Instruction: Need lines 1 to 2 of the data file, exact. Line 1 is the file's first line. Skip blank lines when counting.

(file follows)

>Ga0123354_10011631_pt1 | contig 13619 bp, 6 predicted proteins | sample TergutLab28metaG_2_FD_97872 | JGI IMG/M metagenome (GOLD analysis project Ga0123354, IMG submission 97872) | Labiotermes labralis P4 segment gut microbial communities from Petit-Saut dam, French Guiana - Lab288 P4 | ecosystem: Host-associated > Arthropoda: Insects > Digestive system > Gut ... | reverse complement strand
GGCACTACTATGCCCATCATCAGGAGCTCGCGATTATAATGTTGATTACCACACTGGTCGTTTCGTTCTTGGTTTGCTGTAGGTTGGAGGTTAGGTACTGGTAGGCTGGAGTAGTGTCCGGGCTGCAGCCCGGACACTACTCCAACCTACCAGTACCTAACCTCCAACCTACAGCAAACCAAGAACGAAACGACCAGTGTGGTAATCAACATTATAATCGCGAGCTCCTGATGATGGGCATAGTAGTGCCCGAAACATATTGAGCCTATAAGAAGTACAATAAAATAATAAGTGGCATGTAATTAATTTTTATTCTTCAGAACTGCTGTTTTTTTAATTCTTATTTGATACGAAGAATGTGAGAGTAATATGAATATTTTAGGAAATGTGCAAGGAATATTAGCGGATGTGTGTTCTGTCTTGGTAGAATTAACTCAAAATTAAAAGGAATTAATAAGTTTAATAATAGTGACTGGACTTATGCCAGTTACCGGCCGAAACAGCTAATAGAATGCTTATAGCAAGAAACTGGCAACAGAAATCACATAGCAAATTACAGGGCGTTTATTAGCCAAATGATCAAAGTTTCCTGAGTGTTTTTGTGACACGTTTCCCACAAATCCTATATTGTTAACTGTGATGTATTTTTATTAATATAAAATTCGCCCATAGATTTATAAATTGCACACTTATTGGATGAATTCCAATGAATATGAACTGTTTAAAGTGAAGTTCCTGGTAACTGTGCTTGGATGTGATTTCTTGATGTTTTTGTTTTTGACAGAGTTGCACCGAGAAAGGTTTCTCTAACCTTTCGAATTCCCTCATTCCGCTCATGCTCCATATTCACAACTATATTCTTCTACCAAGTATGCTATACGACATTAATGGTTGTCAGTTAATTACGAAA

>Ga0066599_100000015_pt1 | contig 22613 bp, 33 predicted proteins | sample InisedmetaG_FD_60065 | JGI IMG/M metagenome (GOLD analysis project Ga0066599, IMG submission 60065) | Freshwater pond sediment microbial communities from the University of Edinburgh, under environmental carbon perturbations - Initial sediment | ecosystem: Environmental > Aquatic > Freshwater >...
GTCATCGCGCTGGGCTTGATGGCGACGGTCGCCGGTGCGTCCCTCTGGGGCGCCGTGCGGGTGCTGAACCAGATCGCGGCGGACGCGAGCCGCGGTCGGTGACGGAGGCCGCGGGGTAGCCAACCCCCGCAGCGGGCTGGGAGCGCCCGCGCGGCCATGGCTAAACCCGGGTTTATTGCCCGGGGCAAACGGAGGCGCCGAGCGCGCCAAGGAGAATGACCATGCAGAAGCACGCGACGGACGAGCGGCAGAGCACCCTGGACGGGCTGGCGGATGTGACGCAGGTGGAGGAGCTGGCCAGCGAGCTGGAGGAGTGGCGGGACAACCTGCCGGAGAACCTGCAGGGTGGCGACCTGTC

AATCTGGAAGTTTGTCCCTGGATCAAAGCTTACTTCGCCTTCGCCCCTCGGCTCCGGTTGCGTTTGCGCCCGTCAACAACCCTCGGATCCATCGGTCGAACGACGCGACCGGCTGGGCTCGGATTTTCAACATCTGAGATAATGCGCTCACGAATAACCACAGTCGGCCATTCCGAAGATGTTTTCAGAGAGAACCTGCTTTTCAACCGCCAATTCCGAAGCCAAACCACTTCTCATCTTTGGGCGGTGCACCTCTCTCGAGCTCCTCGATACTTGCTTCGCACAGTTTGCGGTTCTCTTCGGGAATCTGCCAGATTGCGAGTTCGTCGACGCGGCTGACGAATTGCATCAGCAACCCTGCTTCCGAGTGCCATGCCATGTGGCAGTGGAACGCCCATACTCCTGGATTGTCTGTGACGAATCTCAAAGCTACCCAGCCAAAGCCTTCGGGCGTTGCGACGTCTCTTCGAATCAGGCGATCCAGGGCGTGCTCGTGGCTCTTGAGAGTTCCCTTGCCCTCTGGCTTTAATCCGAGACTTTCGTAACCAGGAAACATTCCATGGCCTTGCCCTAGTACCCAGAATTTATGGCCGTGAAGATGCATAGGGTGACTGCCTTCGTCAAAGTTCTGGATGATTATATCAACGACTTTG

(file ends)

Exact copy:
>Ga0123354_10011631_pt1 | contig 13619 bp, 6 predicted proteins | sample TergutLab28metaG_2_FD_97872 | JGI IMG/M metagenome (GOLD analysis project Ga0123354, IMG submission 97872) | Labiotermes labralis P4 segment gut microbial communities from Petit-Saut dam, French Guiana - Lab288 P4 | ecosystem: Host-associated > Arthropoda: Insects > Digestive system > Gut ... | reverse complement strand
GGCACTACTATGCCCATCATCAGGAGCTCGCGATTATAATGTTGATTACCACACTGGTCGTTTCGTTCTTGGTTTGCTGTAGGTTGGAGGTTAGGTACTGGTAGGCTGGAGTAGTGTCCGGGCTGCAGCCCGGACACTACTCCAACCTACCAGTACCTAACCTCCAACCTACAGCAAACCAAGAACGAAACGACCAGTGTGGTAATCAACATTATAATCGCGAGCTCCTGATGATGGGCATAGTAGTGCCCGAAACATATTGAGCCTATAAGAAGTACAATAAAATAATAAGTGGCATGTAATTAATTTTTATTCTTCAGAACTGCTGTTTTTTTAATTCTTATTTGATACGAAGAATGTGAGAGTAATATGAATATTTTAGGAAATGTGCAAGGAATATTAGCGGATGTGTGTTCTGTCTTGGTAGAATTAACTCAAAATTAAAAGGAATTAATAAGTTTAATAATAGTGACTGGACTTATGCCAGTTACCGGCCGAAACAGCTAATAGAATGCTTATAGCAAGAAACTGGCAACAGAAATCACATAGCAAATTACAGGGCGTTTATTAGCCAAATGATCAAAGTTTCCTGAGTGTTTTTGTGACACGTTTCCCACAAATCCTATATTGTTAACTGTGATGTATTTTTATTAATATAAAATTCGCCCATAGATTTATAAATTGCACACTTATTGGATGAATTCCAATGAATATGAACTGTTTAAAGTGAAGTTCCTGGTAACTGTGCTTGGATGTGATTTCTTGATGTTTTTGTTTTTGACAGAGTTGCACCGAGAAAGGTTTCTCTAACCTTTCGAATTCCCTCATTCCGCTCATGCTCCATATTCACAACTATATTCTTCTACCAAGTATGCTATACGACATTAATGGTTGTCAGTTAATTACGAAA